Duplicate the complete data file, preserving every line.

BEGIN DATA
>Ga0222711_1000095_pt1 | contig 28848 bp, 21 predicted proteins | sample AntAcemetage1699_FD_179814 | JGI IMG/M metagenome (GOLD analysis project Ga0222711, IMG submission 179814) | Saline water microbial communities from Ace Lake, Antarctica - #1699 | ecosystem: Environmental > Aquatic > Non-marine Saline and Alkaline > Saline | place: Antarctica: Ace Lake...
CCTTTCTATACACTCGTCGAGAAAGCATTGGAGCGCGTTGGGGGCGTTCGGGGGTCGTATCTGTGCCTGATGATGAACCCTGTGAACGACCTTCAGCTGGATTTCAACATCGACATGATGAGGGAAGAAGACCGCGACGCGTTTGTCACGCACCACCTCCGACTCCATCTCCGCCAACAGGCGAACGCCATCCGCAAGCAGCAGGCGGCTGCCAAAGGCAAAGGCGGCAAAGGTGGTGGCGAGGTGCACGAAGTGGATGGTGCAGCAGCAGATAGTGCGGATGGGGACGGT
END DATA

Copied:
>Ga0222711_1000095_pt1 | contig 28848 bp, 21 predicted proteins | sample AntAcemetage1699_FD_179814 | JGI IMG/M metagenome (GOLD analysis project Ga0222711, IMG submission 179814) | Saline water microbial communities from Ace Lake, Antarctica - #1699 | ecosystem: Environmental > Aquatic > Non-marine Saline and Alkaline > Saline | place: Antarctica: Ace Lake...
CCTTTCTATACACTCGTCGAGAAAGCATTGGAGCGCGTTGGGGGCGTTCGGGGGTCGTATCTGTGCCTGATGATGAACCCTGTGAACGACCTTCAGCTGGATTTCAACATCGACATGATGAGGGAAGAAGACCGCGACGCGTTTGTCACGCACCACCTCCGACTCCATCTCCGCCAACAGGCGAACGCCATCCGCAAGCAGCAGGCGGCTGCCAAAGGCAAAGGCGGCAAAGGTGGTGGCGAGGTGCACGAAGTGGATGGTGCAGCAGCAGATAGTGCGGATGGGGACGGT